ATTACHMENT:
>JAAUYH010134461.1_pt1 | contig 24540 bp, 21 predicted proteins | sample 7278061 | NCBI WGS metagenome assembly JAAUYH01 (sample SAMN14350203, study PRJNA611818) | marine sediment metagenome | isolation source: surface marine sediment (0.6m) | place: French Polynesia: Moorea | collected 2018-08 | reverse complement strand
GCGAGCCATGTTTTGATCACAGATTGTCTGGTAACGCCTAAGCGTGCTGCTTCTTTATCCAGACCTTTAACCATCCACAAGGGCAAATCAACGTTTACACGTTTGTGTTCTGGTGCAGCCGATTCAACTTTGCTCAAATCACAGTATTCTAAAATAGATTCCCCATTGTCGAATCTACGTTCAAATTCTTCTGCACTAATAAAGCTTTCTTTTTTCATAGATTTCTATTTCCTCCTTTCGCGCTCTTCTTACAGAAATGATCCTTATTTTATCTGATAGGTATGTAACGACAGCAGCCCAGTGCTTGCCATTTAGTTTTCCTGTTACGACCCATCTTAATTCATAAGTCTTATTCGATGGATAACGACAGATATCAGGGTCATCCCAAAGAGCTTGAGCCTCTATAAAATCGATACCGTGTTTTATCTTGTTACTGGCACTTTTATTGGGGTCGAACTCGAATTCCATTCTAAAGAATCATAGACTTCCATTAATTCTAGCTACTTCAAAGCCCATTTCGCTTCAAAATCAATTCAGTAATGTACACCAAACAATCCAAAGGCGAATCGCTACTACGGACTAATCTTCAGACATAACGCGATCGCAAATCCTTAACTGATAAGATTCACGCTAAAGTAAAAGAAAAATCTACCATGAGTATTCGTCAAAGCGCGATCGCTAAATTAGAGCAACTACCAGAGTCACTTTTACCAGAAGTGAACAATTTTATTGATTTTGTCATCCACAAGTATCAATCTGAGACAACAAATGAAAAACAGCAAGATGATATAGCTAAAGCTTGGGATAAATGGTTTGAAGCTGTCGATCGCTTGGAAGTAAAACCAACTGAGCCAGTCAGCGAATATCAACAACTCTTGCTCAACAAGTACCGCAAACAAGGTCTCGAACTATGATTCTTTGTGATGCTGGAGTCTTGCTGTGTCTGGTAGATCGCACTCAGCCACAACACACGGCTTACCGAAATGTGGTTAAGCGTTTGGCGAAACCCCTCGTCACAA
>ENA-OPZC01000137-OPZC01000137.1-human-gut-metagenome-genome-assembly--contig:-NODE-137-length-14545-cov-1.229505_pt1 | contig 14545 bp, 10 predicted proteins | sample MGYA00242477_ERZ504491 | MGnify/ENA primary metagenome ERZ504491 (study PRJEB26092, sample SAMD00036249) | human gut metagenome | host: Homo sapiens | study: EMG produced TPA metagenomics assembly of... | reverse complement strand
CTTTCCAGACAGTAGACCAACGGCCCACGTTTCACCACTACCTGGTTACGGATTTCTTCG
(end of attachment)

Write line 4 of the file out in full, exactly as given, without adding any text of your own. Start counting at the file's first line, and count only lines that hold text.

CTTTCCAGACAGTAGACCAACGGCCCACGTTTCACCACTACCTGGTTACGGATTTCTTCG